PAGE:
Not DEA'd Yet: Gonzales V. Oregon
Baron, Charles H., The Hastings Center Report
On January 17, the Oregon Death with Dignity Act beat back yet another attempt on its life. In Gonzales v. Oregon, the U.S. Supreme Court (by a six-to-three vote) affirmed decisions of two lower federal courts and made permanent a 2001 injunction against federal prosecution of physicians who prescribe narcotics under the terms of the act.
Media coverage of the decision both exaggerated and underplayed the decision's significance. On the one hand, the Court did not go so far as to decide that Oregon's regime of physician-assisted suicide could not be preempted by federal law. As Justice Scalia coyly notes in his dissent (in which he is joined by Justice Thomas and Chief Justice Roberts), the issue of federal power was simply not before the Court. Justice Kennedy's majority opinion merely held that existing federal law (the Controlled Substances Act) did not authorize former Attorney General Ashcroft's issuance of a rule that physicians prescribing schedule II drugs for patients under the Oregon act were subject to sanction by the Drug Enforcement Administration. This leaves open the possibility that Congress could amend the law to essentially overturn the decision.
On the other hand, the decision has implications for the practice of medicine that extend far beyond Oregon and the legalization of physician-assisted suicide. Ashcroft's ruling had been based on a claimed power of the attorney general to prohibit prescription of any schedule II drug that he determined not to be "for a legitimate medical purpose." This purported power to determine what medical purposes are and are not "legitimate" is one that DEA prosecutions against physicians resort to increasingly frequently. Rather than seeking criminal convictions only in cases that meet the CSA's requirement that drugs have been intentionally diverted outside "the course of professional practice," prosecutors have sought and in some cases achieved convictions where they have been able to prove that prescribing painkillers for a particular patient did not meet the civil standard of good medicine--situations constituting medical malpractice. This is just one of many DEA practices that have had a chilling effect on the delivery of adequate palliative care in the U.S.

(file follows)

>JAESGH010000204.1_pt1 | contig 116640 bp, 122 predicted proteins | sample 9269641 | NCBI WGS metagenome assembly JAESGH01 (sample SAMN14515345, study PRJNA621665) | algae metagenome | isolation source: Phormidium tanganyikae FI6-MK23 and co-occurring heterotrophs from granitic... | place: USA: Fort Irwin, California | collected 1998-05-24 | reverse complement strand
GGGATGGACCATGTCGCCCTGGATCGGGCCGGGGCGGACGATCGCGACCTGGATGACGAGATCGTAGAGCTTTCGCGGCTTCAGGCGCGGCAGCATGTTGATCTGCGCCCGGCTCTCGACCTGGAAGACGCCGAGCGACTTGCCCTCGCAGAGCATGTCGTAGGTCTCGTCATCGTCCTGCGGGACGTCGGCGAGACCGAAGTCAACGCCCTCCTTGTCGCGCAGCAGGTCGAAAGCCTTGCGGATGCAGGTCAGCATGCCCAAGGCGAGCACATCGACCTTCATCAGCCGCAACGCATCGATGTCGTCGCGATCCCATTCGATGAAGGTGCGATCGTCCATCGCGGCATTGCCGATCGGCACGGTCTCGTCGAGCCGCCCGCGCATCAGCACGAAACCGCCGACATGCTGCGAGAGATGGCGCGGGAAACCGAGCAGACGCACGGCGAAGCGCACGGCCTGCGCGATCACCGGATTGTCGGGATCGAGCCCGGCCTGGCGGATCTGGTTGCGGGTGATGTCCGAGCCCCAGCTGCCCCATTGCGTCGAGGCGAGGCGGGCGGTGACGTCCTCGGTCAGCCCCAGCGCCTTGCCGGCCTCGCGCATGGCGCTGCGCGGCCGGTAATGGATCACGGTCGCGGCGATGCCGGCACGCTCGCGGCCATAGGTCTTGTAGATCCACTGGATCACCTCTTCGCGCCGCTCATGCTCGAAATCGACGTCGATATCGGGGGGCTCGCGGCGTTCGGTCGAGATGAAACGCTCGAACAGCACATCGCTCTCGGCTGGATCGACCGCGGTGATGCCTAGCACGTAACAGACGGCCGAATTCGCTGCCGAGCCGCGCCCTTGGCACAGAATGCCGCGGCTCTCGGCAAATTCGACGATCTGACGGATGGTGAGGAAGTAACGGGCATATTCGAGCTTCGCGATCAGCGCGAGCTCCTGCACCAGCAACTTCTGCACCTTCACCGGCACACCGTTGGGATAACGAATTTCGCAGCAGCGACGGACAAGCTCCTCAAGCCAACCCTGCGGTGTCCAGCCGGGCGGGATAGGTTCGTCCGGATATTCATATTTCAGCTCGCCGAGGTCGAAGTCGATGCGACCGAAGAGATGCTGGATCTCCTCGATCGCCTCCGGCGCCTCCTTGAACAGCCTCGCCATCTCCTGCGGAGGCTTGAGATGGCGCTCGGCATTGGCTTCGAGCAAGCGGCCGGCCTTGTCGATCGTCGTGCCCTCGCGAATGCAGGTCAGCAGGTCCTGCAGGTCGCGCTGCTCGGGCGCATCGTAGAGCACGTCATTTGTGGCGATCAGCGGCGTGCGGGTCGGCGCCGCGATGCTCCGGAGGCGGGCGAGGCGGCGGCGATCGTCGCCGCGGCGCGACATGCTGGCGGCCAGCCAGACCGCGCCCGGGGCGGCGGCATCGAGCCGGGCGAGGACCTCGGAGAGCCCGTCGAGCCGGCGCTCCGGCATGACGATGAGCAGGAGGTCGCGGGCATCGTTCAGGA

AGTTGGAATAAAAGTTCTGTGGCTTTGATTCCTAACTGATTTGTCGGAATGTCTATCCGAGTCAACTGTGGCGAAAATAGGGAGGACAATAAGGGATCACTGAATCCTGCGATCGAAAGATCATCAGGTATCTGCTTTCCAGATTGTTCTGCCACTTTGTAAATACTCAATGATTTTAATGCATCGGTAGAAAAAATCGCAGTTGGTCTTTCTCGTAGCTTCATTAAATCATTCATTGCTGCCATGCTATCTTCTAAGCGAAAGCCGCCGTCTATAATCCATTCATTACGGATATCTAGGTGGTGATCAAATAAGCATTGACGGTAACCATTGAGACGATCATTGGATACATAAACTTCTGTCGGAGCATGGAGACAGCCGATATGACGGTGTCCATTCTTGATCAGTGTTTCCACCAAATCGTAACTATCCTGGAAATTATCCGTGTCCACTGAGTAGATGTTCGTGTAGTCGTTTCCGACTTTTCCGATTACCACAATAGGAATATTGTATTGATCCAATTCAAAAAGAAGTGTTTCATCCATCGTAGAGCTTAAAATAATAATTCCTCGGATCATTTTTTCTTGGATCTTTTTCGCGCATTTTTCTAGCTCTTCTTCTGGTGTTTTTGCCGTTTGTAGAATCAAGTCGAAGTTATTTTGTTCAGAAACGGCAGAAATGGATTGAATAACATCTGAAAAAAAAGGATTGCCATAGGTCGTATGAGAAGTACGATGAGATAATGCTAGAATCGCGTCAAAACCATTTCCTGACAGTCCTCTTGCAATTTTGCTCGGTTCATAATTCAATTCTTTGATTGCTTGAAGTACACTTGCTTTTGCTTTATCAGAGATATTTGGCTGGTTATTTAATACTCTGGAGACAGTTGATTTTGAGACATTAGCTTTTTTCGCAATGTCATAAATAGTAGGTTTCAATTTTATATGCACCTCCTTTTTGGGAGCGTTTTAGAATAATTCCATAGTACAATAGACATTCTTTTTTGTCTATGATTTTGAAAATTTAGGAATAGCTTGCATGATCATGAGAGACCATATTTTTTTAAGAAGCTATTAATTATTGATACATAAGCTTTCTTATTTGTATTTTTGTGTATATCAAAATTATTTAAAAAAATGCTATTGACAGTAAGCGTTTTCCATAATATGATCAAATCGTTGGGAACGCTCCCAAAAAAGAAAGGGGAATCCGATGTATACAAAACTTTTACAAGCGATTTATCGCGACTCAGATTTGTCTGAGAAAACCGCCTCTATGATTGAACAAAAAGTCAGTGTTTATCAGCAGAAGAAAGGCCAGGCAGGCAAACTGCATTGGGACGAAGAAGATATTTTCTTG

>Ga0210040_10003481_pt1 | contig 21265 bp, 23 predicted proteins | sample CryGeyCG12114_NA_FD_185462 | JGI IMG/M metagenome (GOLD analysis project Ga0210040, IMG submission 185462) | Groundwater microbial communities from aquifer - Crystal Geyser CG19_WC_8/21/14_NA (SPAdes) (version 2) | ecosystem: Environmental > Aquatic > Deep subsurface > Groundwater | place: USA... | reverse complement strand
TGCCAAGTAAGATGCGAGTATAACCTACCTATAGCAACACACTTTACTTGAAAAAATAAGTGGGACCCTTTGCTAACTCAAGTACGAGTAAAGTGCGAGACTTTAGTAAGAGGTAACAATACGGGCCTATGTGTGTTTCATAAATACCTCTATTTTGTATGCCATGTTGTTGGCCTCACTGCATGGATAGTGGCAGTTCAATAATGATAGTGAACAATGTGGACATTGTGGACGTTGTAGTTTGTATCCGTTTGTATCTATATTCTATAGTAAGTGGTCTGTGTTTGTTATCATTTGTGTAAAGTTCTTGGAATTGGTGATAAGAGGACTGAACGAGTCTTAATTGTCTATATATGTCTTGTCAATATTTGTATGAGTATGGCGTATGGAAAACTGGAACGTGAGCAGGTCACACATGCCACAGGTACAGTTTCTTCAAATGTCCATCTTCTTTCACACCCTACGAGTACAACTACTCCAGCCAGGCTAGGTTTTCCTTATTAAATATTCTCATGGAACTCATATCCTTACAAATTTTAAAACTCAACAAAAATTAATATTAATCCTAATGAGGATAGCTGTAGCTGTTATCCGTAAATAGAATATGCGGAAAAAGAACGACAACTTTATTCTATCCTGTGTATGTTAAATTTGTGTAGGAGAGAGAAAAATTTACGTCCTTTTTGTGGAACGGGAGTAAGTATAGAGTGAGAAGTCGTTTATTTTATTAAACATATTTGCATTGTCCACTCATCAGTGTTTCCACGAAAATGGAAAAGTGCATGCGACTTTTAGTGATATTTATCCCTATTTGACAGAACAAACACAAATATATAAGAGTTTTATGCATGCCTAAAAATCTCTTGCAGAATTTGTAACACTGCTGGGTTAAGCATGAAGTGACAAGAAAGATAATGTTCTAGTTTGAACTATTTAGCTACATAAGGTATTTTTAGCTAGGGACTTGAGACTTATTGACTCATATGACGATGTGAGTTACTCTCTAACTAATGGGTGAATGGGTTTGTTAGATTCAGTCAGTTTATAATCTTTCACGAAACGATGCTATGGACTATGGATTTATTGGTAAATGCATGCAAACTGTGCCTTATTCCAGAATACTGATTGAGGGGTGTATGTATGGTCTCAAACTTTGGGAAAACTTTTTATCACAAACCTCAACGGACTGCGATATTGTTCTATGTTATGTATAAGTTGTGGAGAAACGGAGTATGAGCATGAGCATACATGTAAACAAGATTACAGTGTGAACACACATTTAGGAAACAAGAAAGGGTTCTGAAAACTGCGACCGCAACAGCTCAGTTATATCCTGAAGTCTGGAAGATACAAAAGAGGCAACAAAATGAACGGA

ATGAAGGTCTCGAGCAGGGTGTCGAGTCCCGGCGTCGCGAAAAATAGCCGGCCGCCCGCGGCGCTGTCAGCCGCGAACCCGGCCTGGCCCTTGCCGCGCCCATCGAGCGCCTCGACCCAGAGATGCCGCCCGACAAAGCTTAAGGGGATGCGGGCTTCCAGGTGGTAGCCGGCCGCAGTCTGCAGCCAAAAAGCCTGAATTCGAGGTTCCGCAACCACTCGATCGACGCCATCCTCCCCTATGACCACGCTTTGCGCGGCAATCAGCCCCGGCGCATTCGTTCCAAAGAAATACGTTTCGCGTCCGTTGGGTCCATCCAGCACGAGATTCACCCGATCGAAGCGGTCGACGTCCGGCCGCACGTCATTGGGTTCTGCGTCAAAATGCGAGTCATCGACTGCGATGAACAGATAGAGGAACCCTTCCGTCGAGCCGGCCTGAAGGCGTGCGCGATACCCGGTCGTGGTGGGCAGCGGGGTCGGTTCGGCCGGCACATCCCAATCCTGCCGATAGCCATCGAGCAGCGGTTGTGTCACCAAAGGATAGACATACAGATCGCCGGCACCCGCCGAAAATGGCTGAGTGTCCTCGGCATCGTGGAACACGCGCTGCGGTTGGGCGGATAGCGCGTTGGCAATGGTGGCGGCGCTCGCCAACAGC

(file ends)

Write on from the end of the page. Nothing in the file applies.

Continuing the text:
The majority opinion in Gonzales seems to cut the ground out from under this strategy. Justice Kennedy, after noting the extraordinary nature of the authority that Ashcroft claimed the CSA delegated to him, goes on to say: "The importance of the issue of physician-assisted suicide, which has been the subject of an 'earnest and profound debate' across the country, makes the oblique form of the claimed delegation all the more suspect. …